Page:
2. Welcome changing requirements, even late in development. Agile processes harness change for the customer's competitive advantage.

  3. Deliver working software frequently, from a couple of weeks to a couple of months, with a preference for the shorter time scale.

  4. Business people and developers must work together daily throughout the project.

  5. Build projects around motivated individuals. Give them the environment and support they need, and trust them to get the job done.

  6. A face-to-face conversation is the most efficient and effective method of conveying information within a development team.

  7. The primary measure of progress is working software.

  8. Agile processes promote sustainable development. The sponsors, developers, and users should be able to maintain a constant pace indefinitely.

  9. Continuous attention to technical excellence and good design enhances agility.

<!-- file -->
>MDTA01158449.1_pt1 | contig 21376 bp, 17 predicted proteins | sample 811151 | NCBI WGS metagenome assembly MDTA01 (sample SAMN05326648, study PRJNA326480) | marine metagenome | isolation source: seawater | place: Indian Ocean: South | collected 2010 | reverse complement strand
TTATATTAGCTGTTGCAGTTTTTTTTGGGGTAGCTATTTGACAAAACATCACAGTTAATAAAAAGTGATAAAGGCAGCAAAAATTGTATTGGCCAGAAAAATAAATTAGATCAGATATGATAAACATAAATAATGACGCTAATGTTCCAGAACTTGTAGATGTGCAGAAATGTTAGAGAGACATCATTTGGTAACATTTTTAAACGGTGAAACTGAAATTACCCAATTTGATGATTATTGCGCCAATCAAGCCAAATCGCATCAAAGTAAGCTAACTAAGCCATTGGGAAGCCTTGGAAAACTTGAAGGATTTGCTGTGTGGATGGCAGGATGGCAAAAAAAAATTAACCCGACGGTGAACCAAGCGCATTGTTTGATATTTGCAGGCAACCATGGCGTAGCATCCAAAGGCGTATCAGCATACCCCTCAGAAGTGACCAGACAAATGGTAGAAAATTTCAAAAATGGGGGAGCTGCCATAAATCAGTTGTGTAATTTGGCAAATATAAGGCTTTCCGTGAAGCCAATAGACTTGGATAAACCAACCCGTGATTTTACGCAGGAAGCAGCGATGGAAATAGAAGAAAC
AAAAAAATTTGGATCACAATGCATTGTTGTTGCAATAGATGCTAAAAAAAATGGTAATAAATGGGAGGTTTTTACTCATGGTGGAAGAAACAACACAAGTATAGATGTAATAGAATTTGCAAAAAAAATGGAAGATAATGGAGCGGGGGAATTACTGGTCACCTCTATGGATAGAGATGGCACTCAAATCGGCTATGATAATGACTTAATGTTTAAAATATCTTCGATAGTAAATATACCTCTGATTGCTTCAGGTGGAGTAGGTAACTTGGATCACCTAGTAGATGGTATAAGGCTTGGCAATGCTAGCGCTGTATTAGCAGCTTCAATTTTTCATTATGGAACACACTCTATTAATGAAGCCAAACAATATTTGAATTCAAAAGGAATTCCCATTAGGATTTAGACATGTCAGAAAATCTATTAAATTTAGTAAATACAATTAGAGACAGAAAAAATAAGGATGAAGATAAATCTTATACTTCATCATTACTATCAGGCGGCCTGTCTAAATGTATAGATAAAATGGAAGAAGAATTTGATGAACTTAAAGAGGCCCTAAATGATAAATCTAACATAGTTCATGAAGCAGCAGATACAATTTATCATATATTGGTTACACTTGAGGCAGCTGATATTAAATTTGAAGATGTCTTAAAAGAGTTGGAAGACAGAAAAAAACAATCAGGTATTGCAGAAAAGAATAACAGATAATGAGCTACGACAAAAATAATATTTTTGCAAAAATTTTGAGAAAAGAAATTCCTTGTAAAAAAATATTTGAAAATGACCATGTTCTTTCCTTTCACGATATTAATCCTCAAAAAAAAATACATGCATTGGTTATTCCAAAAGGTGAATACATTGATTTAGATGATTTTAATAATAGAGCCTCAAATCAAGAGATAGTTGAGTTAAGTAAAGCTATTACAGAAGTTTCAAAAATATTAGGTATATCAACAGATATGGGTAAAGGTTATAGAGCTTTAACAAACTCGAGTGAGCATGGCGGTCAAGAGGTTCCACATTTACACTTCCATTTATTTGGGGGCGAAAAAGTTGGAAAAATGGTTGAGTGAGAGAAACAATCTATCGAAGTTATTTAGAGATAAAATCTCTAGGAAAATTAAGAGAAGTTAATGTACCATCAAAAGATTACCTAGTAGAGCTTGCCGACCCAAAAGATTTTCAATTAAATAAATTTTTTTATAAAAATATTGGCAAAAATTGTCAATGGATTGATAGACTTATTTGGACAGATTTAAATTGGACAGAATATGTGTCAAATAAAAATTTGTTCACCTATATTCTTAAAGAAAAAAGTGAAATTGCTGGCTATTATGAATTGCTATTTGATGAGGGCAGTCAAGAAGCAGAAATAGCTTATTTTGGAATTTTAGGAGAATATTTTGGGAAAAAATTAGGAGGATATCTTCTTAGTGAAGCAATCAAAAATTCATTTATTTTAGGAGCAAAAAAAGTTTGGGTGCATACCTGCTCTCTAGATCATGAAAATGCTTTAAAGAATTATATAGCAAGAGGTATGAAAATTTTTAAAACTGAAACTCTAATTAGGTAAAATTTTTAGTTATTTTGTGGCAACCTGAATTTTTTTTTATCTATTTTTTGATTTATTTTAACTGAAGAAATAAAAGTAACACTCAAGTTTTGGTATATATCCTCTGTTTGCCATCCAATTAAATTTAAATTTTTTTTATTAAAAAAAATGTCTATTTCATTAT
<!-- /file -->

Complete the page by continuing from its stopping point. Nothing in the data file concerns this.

10. Simplicity--the art of maximizing the amount of work not done--is essential.

  11. The best architectures, requirements, and designs emerge from self-organizing teams.

  12. At regular intervals, the team reflects on how to become more effective, then tunes and adjusts its behavior accordingly. 

As we move through the rest of the course, see if you can observe how these principles shine through various agile frameworks.

Let’s Recap!

  • In February 2001, a group of leading experts from the agile community created the Agile Manifesto.

  • This manifesto sets out four important values:

    • Individuals and interactions over processes and tools

    • Working software over comprehensive documentation

    • Customer collaboration over contract negotiation

    • Responding to change over following a plan

  • Twelve principles underscore the four values

  • All agile software development methodologies and frameworks (Scrum, Kanban, XP) embrace these principles. They represent a set of values that define how people in the organization behave toward each other. 

In the next chapter, we'll discover three types of Agile project Management frameworks that would help you in your coming projects!